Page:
The phrase “America’s crumbling infrastructure” has been said over and over again the past few years. It’s why we’ve seen such a large uptick in bridge demolitions, a rise in innovative processes to reduce the time it takes to replace bridges, and the reason for President Trump’s emphasis on spending $1 trillion over the next 10 years to fix them.
But where are all the bridges? Thanks to help the National Bridge Inventory, the Washington Post was able to grab data from their latest update and place all of the structurally deficient bridges onto an interactive map. The National Bridge Inventory places poorly performing bridges into 2 categories: functionally obsolete and structurally deficient. Functionally obsolete bridges may or may not be structurally sound, but underperform in other ways, like not having enough lanes or the lack of an emergency shoulder. Structurally deficient bridges are those “that have one or more structural defects that require attention.”
The National Bridge Inventory data states that more than 130,000 bridges are either structurally deficient or functionally obsolete. According to USA Today, 55,710 bridges were considered structurally deficient in 2016, which is actually down slightly as compared to 2015. USA Today reported that the top five states with the most structurally deficient bridges are Iowa (4,968), Pennsylvania (4,506), Oklahoma (3,460), Missouri (3,195), and Nebraska (2,361).
Bridges are graded based upon their overall sufficiency scores, and the Washington Post reported that the bridges with the lowest sufficiency scores will be prioritized for federal financing. Because the bridge data is only current through 2015, there are still a lot of bridges on the list that have already been demolished, like the Washita River Bridge in Oklahoma.
Full Story: How many structurally deficient bridges are in your county? | The Washington Post
Full Story: Nearly 56,000 bridges called structurally deficient | USA Today
Structural iron and steel workers often work from great heights when installing the structural and reinforcing steel and iron on buildings, bridges, and other structures. From 2016 to 2026, the Bureau of Labor Statistics expects overall employment of ironworkers to grow 13%, which is higher than the average growth rate of all industries. That's good news if you're currently and iron worker or about to become one.
With that growth assumption in mind, let's take a look at how much steel and iron workers are currently being paid in each state.
Back in September, OSHA issued a Notice of Proposed Rulemaking that would extend the deadline for crane operator certification requirements. Although OSHA 1926.1427 has required crane operators to receive certain certifications to be able to operate the machines since 2010, actual enforcement of that rule has been delayed several times.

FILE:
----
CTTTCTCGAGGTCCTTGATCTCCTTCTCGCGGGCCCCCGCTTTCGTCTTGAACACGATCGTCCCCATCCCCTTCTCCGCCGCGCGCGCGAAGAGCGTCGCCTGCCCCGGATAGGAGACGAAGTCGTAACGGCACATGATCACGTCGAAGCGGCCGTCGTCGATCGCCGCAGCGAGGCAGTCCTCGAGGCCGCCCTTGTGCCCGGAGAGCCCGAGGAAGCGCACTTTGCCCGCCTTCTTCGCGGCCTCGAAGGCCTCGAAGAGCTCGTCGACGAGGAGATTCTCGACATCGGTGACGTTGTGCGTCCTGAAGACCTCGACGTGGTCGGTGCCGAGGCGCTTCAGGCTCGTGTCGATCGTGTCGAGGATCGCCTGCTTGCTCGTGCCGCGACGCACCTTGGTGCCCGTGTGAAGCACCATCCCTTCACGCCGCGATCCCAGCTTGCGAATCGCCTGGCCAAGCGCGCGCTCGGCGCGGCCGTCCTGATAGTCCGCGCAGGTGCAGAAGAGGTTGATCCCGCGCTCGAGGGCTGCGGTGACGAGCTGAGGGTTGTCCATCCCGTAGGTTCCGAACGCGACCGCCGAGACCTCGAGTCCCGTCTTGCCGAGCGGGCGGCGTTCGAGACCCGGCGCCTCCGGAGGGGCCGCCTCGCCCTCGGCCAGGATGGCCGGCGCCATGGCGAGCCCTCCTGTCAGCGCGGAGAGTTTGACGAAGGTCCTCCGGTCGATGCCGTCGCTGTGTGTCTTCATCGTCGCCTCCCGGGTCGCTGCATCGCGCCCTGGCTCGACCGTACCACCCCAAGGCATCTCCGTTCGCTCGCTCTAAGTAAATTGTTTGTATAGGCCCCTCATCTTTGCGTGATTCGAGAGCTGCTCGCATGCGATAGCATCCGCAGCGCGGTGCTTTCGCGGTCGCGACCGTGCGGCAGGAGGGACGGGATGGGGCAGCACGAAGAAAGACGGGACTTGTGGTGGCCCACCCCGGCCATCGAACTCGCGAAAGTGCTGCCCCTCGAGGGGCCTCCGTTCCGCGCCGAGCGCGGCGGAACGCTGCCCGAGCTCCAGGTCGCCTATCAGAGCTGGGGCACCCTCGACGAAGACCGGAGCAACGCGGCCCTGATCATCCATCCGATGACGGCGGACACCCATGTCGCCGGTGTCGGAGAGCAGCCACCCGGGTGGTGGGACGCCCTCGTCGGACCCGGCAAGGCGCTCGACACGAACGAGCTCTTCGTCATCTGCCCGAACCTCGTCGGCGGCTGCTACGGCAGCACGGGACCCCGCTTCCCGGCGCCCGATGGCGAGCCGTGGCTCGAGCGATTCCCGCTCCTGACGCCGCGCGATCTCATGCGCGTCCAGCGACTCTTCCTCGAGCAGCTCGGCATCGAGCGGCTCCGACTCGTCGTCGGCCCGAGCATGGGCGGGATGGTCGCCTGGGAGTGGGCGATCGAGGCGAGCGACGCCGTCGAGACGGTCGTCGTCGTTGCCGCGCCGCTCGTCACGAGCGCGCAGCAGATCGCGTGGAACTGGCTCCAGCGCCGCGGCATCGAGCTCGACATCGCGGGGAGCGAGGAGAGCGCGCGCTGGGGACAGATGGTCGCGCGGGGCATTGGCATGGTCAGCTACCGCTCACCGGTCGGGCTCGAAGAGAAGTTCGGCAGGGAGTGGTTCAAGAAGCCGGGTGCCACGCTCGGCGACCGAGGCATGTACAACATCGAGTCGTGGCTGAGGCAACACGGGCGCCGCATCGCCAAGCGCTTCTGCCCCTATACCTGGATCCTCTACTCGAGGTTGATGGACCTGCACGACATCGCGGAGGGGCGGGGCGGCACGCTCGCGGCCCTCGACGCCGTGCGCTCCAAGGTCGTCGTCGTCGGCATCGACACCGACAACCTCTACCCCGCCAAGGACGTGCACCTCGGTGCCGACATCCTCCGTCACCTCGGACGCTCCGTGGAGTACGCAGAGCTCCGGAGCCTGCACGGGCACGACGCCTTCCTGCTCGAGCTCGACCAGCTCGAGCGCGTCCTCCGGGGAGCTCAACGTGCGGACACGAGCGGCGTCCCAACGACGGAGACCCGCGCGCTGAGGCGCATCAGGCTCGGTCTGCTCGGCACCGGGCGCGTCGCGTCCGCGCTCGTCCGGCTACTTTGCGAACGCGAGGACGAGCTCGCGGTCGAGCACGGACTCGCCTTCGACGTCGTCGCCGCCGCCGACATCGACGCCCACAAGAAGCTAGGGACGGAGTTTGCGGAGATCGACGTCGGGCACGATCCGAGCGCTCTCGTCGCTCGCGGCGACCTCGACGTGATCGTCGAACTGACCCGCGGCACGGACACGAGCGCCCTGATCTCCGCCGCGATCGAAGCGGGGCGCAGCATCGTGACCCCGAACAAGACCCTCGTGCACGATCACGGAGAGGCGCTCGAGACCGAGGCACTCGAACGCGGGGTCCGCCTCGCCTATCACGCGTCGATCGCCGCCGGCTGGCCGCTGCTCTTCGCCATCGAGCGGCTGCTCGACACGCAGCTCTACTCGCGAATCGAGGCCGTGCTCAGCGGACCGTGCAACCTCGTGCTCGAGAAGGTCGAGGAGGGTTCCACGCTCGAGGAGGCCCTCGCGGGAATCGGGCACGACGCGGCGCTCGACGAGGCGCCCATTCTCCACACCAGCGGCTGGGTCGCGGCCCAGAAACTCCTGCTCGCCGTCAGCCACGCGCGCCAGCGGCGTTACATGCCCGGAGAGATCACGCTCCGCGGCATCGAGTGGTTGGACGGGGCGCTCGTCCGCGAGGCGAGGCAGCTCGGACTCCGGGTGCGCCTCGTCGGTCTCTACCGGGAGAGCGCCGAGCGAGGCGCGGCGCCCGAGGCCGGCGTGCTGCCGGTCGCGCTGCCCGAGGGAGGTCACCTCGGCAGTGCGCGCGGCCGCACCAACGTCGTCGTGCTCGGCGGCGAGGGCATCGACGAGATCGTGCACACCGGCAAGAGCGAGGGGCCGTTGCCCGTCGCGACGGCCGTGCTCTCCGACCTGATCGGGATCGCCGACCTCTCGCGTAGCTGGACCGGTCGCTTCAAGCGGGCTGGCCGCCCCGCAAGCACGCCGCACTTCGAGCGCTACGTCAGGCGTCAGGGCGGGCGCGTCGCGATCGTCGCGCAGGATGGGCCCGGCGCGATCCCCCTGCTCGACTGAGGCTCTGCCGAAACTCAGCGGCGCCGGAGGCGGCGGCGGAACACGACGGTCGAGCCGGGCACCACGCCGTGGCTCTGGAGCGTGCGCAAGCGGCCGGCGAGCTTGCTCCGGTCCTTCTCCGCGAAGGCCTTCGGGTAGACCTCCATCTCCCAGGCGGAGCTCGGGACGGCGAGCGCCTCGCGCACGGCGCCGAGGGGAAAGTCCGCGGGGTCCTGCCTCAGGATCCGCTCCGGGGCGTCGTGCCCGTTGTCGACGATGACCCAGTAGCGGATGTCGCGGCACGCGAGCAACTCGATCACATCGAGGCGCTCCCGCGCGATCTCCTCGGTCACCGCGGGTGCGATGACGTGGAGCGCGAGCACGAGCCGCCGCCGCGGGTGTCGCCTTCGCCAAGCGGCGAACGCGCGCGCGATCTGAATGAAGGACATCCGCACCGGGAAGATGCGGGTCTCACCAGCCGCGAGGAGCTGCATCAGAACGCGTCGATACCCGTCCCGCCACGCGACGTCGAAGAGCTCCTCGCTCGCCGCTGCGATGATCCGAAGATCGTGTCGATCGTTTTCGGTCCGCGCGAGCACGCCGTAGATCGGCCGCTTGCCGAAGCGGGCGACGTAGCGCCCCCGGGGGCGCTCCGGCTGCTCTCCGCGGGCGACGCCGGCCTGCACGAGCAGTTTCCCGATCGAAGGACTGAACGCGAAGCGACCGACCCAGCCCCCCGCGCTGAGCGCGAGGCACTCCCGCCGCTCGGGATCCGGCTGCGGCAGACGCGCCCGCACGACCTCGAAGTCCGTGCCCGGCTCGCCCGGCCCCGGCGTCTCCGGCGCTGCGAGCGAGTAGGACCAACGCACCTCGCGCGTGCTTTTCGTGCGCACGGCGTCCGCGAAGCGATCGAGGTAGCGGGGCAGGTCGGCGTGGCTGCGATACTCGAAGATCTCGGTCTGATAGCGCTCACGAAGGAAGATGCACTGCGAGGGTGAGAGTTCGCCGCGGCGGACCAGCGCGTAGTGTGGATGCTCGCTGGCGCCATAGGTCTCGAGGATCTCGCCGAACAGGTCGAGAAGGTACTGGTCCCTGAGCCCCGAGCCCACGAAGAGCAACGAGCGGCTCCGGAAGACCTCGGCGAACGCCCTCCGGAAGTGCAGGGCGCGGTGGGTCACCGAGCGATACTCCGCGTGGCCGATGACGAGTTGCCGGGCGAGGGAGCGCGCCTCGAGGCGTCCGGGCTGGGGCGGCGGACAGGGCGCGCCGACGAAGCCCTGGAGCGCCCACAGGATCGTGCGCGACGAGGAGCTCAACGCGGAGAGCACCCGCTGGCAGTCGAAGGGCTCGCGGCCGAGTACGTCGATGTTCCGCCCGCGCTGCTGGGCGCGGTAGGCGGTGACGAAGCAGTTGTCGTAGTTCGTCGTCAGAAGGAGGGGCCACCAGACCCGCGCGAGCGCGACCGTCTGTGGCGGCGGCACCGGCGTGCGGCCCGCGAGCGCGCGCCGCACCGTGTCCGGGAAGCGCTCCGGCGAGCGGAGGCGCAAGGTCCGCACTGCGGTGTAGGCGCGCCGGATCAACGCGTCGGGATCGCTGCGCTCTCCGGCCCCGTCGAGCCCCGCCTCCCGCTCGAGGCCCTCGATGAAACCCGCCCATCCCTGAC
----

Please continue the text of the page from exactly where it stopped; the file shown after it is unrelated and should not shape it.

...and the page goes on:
Drywall, gypsum, sheet rock, wall board, or whatever you call it, has to be installed by someone, so who better than a drywall installer? Some drywallers install the board and also tape and mud the joints, but others only hang the board.
When sanding, drywallers are exposed to a lot of dust, including silica in some cases, which they need to be protected from. The Center for Disease Control suggests using a vaccuum sander or pole sanding to reduce worker's exposure to harmful dust particles
Roofers have one of the most uncomfortable jobs on any construction site, especially when installing a dark roofing material. A traditional black roof, either asphalt shingles or EPDM, can be up to 50 degrees warmer than the surrounding temperatures.
Having said that, let's take a look at how they're paid in each state...
The Netherlands has a ton of bridges, especially pedestrian and biking bridges, thanks to its abundant system of canals. Perhaps because of that, they have become a leader in 3D printing technology when it comes to bridges.
Painters are typically one of the last subcontractors on any construction site, who do their best to beautify the drywall with the colors of the architect's or interior designer's choosing. Some painters are also responsible for mudding drywall, patching holes, sanding, and caulking.
Let's take a look at how an average painter's hourly wage compares in each state...
Just one day after Mayor Bill de Blasio signed a new law requiring at least 40 hours of safety training for all 185,000 of the city’s construction workers, a partial roof collapse at a Brooklyn construction site left 6 workers injured, 2 of them serious.
Project managers and supervisors are responsible for keeping their employees safe and the court system has recently shown that they take that responsibility very seriously. When supervisors act in a negligent manner and people get hurt or killed, they should be held liable.
In doing the research for this analysis, I learned something interesting about the plumbing profession. The term "plumber" comes from the Latin word "plumbum," which means lead. Seems fitting in a profession, fairly or unfairly, stereotyped for exposed butt cracks.
In Roman times, plumbers often worked with lead for conduits, drain pipes, and making baths. Plumbers now work with a variety of different materials, including copper, PVC, ductile iron, among others.
It seems like every month there’s a new robot being debuted for the construction industry, with the promise of reducing costs and improving productivity and safety. There are robots for laying brick and block, placing concrete, and even self-driving mining trucks. The most recent robot to hit the job site is Built Robotics’ Autonomous Track Loader (ATL).